The poxvirus family includes a large number of related DNA viruses that infect various vertebrate hosts. The poxviruses responsible for infections in humans, along with the main manifestations of these infections, are listed in Table 183-1. Infections with orthopoxviruses—e.g., smallpox (variola major) virus (Chap. 221) or the zoonotic monkeypox virus—can result in systemic, potentially lethal human disease. Other poxvirus infections cause primarily localized skin disease in humans.
Table 183-1 Poxviruses and Human Infections |Favorite Table|Download (.pdf)
Table 183-1 Poxviruses and Human Infections
|Genus||Species||Geographic Location||Host Reservoir||Human Disease|
|Cowpox||Europe||Rodents||Local pox lesion, occasionally systemic|
|Buffalopox||Indian subcontinent||Water buffalo||Local pox lesion, mild illness|
|Cantagalo and Araçatuba||South America||Cattle||Local pox lesion, mild illness|
|Molluscipoxvirus||Molluscum contagiosum||Worldwide||Humans||Multiple cutaneous lesions (molluscum contagiosum)|
|Parapoxvirus||Orf||Worldwide||Sheep, goats||Local pox lesions (contagious pustular dermatitis)|
|Pseudocowpox (paravaccinia)||Worldwide||Cattle||Local pox lesions (milker's nodule)|
|Bovine papular stomatitis||Worldwide||Cattle||Local pox lesions|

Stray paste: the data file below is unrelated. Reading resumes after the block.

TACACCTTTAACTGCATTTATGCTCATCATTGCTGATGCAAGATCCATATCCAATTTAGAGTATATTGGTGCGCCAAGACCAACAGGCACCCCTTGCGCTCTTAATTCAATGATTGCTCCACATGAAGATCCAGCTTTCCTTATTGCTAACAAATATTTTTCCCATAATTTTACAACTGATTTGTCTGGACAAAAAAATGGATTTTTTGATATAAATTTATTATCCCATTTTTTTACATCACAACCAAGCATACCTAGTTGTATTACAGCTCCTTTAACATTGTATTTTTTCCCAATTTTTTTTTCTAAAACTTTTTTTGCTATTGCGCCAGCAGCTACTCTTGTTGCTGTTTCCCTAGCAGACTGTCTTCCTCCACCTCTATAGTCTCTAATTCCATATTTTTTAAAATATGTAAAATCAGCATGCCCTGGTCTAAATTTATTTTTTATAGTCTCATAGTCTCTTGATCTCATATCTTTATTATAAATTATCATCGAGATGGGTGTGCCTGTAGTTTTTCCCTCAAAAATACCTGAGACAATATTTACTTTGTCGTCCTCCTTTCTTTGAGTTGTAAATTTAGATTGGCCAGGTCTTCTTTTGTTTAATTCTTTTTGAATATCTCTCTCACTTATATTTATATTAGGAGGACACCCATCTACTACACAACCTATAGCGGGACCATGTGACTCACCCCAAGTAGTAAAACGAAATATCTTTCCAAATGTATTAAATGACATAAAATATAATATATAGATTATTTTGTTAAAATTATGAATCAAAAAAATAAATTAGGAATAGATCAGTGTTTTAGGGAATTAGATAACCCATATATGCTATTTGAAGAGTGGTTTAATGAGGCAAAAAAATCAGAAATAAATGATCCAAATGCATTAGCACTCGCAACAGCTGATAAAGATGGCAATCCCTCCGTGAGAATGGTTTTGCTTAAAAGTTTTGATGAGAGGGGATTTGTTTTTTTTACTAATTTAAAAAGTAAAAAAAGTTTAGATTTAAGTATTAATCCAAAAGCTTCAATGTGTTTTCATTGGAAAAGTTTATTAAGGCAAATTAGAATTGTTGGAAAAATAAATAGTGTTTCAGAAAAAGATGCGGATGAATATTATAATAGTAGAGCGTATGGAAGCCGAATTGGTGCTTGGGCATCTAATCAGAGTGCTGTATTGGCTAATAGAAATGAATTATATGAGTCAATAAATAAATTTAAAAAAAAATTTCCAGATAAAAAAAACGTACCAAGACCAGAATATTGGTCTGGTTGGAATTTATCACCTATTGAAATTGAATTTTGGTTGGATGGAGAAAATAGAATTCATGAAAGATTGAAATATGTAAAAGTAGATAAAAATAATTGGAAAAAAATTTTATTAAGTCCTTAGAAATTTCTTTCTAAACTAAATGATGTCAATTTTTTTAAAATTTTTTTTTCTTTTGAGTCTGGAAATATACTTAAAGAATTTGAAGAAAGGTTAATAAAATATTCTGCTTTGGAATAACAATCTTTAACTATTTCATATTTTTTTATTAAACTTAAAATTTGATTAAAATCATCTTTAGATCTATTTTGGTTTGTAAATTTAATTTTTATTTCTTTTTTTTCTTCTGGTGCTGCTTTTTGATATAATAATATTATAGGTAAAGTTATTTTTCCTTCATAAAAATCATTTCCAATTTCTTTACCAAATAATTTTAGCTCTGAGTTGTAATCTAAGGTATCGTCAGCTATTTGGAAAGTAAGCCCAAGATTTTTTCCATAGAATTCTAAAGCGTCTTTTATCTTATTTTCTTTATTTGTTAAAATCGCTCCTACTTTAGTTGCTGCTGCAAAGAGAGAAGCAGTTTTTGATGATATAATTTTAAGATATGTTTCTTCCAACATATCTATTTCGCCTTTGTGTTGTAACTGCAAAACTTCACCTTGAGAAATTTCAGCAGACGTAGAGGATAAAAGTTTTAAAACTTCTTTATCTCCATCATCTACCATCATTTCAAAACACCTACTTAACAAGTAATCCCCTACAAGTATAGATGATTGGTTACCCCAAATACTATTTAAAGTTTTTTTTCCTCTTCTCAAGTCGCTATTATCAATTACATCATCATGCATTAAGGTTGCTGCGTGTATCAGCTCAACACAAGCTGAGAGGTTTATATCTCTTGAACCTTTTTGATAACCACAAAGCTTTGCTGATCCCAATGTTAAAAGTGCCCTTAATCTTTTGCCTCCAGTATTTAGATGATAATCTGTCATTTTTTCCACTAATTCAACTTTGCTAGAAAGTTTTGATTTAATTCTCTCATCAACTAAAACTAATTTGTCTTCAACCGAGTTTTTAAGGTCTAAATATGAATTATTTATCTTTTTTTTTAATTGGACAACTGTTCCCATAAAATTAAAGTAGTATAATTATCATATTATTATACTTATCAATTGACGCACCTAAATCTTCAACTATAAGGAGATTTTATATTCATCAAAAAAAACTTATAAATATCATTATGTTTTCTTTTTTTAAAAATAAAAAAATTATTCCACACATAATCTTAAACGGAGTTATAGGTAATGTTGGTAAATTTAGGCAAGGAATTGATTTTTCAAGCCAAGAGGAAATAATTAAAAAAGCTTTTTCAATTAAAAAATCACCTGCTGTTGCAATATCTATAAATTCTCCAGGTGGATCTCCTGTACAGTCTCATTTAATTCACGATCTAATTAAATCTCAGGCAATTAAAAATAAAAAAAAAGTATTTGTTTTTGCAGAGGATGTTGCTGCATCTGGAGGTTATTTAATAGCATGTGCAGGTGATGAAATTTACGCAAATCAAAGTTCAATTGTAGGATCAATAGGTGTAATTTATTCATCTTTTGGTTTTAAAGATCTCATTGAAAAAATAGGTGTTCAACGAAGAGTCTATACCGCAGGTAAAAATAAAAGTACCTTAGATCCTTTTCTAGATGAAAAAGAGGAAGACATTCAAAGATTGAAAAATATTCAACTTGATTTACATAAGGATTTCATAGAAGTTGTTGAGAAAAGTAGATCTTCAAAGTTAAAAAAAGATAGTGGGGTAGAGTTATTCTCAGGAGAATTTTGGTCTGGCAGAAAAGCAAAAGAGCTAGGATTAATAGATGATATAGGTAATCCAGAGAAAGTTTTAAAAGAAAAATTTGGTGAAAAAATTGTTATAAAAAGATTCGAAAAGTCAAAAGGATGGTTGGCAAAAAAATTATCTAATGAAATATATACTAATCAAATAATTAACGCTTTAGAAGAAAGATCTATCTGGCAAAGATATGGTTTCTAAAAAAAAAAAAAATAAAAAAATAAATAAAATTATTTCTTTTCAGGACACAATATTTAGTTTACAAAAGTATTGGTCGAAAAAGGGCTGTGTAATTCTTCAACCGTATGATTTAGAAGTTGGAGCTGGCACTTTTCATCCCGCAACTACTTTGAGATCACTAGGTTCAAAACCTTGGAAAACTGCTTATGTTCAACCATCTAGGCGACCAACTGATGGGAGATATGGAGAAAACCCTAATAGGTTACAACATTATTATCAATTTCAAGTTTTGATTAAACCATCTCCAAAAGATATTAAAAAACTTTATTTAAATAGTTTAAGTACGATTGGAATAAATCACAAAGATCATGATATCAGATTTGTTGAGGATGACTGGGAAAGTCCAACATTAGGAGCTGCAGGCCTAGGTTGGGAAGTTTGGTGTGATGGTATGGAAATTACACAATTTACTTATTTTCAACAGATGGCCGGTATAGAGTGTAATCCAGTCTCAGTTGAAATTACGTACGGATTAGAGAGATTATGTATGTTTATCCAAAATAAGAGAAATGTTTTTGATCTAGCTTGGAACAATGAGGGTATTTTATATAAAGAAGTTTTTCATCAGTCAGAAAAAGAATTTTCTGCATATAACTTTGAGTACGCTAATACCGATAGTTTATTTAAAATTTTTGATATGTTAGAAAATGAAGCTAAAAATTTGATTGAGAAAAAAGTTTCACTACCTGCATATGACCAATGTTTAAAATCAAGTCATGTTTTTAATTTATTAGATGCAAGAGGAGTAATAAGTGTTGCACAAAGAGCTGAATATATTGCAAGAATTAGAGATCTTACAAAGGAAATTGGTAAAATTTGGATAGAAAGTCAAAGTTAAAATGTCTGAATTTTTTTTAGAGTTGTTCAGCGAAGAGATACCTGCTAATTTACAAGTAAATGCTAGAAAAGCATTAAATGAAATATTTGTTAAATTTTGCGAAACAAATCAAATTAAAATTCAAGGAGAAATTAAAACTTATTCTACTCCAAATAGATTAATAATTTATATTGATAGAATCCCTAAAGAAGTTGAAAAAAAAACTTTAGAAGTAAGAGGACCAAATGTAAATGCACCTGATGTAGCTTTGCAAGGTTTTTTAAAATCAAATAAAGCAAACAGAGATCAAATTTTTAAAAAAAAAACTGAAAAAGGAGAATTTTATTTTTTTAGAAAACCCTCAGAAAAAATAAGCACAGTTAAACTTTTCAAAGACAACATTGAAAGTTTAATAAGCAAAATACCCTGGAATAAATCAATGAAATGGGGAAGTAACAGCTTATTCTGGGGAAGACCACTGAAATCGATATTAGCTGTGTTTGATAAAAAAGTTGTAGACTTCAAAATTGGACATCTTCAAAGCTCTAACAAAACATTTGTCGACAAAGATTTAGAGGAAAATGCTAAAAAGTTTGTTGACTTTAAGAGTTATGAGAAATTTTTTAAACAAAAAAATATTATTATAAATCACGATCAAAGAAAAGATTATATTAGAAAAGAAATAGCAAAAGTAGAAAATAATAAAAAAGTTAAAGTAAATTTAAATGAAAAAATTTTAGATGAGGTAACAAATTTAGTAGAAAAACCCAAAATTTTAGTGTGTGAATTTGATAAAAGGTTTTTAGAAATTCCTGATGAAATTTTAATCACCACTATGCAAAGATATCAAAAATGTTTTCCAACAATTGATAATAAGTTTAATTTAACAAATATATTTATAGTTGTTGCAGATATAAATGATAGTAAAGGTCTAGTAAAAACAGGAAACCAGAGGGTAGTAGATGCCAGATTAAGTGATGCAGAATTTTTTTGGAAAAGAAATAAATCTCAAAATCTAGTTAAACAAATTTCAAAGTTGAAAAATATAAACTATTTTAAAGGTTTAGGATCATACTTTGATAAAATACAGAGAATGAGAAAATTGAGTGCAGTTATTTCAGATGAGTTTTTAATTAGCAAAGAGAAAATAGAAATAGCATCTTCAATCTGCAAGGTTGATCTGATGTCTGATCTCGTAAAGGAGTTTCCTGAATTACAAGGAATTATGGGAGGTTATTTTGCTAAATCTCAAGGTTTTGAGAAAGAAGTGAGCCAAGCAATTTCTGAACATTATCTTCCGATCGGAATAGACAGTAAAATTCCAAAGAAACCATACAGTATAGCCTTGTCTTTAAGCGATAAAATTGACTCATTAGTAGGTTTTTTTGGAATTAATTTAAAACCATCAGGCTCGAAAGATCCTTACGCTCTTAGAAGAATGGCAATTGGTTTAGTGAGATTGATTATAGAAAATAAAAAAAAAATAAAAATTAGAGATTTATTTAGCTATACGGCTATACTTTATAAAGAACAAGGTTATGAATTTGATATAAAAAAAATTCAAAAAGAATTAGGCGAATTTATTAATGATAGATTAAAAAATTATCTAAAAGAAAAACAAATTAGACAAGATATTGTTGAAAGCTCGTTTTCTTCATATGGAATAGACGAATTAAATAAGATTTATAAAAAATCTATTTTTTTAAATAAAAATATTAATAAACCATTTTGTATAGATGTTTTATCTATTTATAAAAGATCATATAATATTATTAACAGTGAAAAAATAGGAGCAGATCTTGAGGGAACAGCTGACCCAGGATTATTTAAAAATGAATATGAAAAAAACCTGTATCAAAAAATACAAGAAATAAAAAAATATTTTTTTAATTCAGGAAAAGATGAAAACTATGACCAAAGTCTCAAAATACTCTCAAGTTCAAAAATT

|Deerpox||Deer herds||Deer||Local pox lesions|
|Sealpox||Seal colonies||Seals||Local pox lesions|
|Yatapoxvirus||Tanapox||Africa||Monkeys||Local pox lesions|
Molluscum contagiosum virus is an obligate human pathogen that causes distinctive proliferative skin lesions. These lesions measure 2–5 mm in diameter and are pearly, flesh-colored, and umbilicated, with a characteristic dimple at the center (Fig. 183-1). A relative lack of inflammation and necrosis distinguishes these proliferative lesions from other poxvirus lesions. Lesions may be found—singly or in clusters—anywhere on the body except on the palms and soles and may be associated with an eczematous rash.
Molluscum contagiosum is a cutaneous poxvirus infection characterized by multiple umbilicated flesh-colored or hypopigmented papules.
Molluscum contagiosum is highly prevalent in children and is the most common human disease resulting from poxvirus infection. Swimming pools are a common vector for transmission. Atopy and compromise of skin integrity increase the risk of infection. Genital lesions are more frequent in adults, to whom the virus may be transmitted by sexual contact. The incubation period ranges from2 weeks to 6 months, with an average of 2–7 weeks. In most cases, the disease is self-limited and regresses spontaneously after 3–4 months in immunocompetent hosts. There are no systemic complications, but skin lesions may persist for 3–5 years. Molluscum contagiosum can be associated with immunosuppression and is frequently seen among HIV-infected patients (Chap. 189). The disease can be more generalized, severe, and persistent in AIDS patients than in other groups. Moreover, molluscum contagiosum can be exacerbated in the immune reconstitution inflammatory syndrome (IRIS) associated with the initiation of antiretroviral therapy.
The diagnosis of molluscum contagiosum is typically based on its clinical presentation ...